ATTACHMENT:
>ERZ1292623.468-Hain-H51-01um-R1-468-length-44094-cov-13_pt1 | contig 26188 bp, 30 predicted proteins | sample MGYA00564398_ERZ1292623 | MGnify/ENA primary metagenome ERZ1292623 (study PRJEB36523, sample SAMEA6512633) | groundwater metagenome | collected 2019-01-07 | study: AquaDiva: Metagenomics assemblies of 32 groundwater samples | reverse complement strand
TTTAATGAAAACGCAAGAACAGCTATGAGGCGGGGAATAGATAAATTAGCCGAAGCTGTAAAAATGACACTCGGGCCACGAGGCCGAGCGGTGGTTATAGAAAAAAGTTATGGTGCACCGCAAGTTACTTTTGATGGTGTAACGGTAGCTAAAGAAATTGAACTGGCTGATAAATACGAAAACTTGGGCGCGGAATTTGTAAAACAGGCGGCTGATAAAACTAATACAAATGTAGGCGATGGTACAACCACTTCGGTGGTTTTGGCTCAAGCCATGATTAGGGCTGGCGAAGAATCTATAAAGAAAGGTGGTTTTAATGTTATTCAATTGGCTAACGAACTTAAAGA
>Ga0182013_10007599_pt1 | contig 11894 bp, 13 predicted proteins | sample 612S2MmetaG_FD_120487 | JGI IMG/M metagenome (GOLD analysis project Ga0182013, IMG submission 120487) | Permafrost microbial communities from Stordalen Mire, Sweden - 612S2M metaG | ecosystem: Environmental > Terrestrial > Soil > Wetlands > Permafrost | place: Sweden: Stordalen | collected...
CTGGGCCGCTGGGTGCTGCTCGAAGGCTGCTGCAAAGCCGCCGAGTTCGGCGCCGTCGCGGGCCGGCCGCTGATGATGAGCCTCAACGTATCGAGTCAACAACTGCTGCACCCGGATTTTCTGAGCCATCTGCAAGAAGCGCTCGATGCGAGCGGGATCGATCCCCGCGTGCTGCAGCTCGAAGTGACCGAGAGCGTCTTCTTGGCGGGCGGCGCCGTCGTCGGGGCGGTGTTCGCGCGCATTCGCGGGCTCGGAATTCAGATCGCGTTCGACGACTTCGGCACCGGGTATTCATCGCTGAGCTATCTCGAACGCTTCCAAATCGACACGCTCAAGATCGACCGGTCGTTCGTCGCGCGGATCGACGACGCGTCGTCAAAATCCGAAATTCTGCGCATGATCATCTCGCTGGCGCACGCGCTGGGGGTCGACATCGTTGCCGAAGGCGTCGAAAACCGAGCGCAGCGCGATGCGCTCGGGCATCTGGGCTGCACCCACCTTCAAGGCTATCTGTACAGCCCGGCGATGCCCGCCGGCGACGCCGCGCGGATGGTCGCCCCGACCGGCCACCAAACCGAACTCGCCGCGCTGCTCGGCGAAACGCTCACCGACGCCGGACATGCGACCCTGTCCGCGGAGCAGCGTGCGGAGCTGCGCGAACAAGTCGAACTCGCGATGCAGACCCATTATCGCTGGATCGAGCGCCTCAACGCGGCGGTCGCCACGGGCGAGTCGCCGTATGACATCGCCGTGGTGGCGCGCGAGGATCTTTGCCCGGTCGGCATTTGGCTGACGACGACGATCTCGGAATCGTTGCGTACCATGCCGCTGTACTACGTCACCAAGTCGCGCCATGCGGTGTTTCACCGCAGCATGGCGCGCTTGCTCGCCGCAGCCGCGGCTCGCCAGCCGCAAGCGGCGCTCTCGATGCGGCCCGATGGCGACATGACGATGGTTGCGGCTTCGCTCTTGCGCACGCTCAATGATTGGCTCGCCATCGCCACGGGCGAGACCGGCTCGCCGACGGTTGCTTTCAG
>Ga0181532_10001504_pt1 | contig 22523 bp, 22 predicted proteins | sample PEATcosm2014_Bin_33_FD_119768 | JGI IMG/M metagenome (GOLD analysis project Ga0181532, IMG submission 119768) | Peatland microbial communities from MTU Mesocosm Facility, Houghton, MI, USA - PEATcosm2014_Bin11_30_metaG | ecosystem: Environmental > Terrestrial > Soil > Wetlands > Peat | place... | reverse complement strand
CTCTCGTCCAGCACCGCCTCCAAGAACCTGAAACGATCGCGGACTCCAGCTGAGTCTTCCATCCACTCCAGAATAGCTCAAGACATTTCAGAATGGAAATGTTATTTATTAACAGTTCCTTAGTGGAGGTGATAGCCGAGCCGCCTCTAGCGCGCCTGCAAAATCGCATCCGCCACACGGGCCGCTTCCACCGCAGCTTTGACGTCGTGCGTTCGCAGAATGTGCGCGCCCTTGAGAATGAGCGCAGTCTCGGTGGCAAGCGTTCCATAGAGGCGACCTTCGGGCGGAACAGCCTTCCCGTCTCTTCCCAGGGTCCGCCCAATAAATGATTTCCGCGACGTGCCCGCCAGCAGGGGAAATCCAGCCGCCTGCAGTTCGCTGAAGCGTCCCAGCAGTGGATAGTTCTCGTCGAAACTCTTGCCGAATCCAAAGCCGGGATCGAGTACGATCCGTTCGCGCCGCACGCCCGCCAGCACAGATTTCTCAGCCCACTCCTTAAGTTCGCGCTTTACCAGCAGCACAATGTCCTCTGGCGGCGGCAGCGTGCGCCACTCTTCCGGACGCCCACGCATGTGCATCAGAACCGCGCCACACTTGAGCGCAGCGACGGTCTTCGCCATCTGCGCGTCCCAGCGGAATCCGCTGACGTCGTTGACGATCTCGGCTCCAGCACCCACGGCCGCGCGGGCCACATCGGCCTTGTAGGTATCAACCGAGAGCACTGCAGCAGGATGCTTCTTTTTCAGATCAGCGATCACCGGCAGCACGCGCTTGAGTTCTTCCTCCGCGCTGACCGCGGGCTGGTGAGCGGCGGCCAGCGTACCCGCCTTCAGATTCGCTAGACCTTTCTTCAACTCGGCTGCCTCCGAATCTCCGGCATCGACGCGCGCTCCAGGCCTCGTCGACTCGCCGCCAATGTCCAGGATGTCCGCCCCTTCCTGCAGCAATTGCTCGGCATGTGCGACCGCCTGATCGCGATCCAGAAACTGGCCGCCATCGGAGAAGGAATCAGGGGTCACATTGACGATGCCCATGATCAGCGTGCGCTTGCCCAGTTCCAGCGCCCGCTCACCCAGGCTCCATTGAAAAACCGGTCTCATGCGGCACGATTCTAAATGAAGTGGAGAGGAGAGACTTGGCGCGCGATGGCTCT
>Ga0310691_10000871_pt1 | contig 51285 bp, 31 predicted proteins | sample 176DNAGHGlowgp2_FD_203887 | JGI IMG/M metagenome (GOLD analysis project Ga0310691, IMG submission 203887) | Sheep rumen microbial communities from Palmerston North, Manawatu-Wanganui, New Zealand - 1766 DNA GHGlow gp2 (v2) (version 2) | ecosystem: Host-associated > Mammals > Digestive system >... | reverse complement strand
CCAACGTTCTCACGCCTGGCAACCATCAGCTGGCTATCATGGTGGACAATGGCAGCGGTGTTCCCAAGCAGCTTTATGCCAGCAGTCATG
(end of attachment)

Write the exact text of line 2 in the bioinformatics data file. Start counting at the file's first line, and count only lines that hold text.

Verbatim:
TTTAATGAAAACGCAAGAACAGCTATGAGGCGGGGAATAGATAAATTAGCCGAAGCTGTAAAAATGACACTCGGGCCACGAGGCCGAGCGGTGGTTATAGAAAAAAGTTATGGTGCACCGCAAGTTACTTTTGATGGTGTAACGGTAGCTAAAGAAATTGAACTGGCTGATAAATACGAAAACTTGGGCGCGGAATTTGTAAAACAGGCGGCTGATAAAACTAATACAAATGTAGGCGATGGTACAACCACTTCGGTGGTTTTGGCTCAAGCCATGATTAGGGCTGGCGAAGAATCTATAAAGAAAGGTGGTTTTAATGTTATTCAATTGGCTAACGAACTTAAAGA